(More photos from the John Vanderslice show here.)

5. Cut Copy
Cut Copy didn’t do much for me when I went to review their opening band, The Black Kids, here in DC awhile back. But as I stood up at the top of the amphitheater seats, waaaay above the main stage as they played, I thought to myself, "Hey, they aren't half bad!" Maybe Cut Copy is just like a set of bagpipes, maybe they're just better heard over a hill and far away.

So Haunted_Cut Copy

6. Scratch Track
I swung down to the acoustic stage to see this two-piece called Scratch Track before The Fratellis show (with a stop off at the stinky media tent for a bottle of water with a cap. Red Rocks, for whatever reason, sells bottles of water without their caps. Odd...) Scratch Track is comprised of a soul singer who doubles as a human beat box, and a guy playing acoustic guitar. They were a different sound and they made it work (and that stuff isn't typically my cup o' tea). I mean, how often do you get to hear a good acoustic rap version of "The Power of Love" by Huey Lewis and the News at an indie rock fest? Exactly, so you couldn’t help but give them props.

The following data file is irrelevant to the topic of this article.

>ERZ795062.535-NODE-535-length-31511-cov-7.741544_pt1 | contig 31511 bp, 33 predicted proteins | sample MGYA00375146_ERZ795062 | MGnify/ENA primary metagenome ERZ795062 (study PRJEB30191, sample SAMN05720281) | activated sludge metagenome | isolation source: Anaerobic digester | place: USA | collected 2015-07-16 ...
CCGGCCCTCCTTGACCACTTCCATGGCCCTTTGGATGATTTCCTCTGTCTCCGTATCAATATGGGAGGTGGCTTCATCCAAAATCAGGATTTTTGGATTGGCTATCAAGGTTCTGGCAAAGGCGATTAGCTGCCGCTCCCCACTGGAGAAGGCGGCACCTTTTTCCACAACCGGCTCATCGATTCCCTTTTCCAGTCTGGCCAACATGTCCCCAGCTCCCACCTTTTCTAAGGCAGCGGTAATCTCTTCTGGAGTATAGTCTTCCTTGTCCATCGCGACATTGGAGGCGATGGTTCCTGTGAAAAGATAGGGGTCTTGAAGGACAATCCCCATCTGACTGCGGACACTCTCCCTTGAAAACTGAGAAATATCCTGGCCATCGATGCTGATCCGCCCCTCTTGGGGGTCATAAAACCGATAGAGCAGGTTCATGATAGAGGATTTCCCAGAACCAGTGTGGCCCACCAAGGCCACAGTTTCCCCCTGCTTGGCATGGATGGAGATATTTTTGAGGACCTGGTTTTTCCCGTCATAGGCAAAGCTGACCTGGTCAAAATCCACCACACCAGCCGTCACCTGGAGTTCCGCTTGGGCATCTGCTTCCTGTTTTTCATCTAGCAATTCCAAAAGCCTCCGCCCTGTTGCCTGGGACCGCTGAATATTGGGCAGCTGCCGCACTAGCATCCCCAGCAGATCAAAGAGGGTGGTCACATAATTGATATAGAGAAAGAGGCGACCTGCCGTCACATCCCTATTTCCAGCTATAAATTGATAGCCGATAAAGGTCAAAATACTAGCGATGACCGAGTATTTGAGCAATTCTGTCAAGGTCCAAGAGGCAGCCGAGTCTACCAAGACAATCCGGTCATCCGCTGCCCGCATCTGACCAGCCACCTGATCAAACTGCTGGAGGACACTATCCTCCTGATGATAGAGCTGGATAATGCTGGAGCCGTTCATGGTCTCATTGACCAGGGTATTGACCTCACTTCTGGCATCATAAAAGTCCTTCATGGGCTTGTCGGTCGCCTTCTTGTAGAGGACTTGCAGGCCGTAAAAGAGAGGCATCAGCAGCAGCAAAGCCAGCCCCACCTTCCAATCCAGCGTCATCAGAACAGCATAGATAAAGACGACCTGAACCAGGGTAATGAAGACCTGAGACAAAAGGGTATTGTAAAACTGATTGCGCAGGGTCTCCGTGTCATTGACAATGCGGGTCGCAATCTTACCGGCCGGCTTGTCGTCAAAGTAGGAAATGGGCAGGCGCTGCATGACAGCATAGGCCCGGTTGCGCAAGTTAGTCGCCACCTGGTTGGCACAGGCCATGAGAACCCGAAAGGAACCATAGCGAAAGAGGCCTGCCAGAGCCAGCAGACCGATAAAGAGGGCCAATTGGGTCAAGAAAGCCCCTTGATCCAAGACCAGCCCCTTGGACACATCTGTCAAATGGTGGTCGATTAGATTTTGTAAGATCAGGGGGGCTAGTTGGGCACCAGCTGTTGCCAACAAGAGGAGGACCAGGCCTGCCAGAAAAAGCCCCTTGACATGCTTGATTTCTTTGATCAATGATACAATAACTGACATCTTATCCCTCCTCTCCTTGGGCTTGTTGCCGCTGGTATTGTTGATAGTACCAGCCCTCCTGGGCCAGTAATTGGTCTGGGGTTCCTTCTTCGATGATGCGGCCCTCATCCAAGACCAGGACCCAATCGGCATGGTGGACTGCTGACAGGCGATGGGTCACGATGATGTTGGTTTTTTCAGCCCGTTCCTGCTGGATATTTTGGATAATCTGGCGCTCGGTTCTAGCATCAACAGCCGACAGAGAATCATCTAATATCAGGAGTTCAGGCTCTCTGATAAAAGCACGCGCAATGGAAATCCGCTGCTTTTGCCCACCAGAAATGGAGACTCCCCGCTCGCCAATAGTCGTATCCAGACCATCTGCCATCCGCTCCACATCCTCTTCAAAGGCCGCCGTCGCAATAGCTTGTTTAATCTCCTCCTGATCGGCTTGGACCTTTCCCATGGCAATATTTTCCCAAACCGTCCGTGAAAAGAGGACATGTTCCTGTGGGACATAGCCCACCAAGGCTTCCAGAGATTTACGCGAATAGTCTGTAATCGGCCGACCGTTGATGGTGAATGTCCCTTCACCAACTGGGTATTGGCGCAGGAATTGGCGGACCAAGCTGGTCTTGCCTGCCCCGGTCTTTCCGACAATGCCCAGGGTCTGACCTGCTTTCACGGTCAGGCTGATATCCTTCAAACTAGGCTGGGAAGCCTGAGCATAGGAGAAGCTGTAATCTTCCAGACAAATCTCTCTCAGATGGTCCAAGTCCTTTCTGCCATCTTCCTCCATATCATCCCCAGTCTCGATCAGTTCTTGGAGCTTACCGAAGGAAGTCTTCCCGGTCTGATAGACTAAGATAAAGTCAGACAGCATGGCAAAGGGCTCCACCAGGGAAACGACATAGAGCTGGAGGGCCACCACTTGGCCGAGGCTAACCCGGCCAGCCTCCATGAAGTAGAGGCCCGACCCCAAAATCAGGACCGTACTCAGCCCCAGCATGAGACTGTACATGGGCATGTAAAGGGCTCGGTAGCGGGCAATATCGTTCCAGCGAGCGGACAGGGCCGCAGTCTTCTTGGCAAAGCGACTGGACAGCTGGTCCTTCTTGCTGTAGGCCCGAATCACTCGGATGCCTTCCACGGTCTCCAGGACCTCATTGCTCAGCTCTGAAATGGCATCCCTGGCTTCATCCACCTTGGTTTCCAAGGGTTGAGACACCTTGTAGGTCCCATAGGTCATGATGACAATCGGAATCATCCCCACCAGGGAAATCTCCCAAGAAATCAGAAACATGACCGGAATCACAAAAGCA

(More photos from the Scratch Track set here.)

Shaker_Scratch Track

7. The Fratellis
Other reviews of the Fratellis performance at Monolith weren't stellar, saying that they were kind of blah, not too exciting, etc. I, however, didn't think they were so so bad. True, it could have been the high altitude messing with my brain, but I thought they had a great wall of poppy sound, more Liverpudlian than Glaswegian, that bounced nicely off the rocks that framed the back of the main stage.

Or maybe I was just more entertained watching their cuckoo-bananas drummer, Mince...the guy was a total maniac on the drums. Picture Ringo's feet fused with Keith Moon’s body.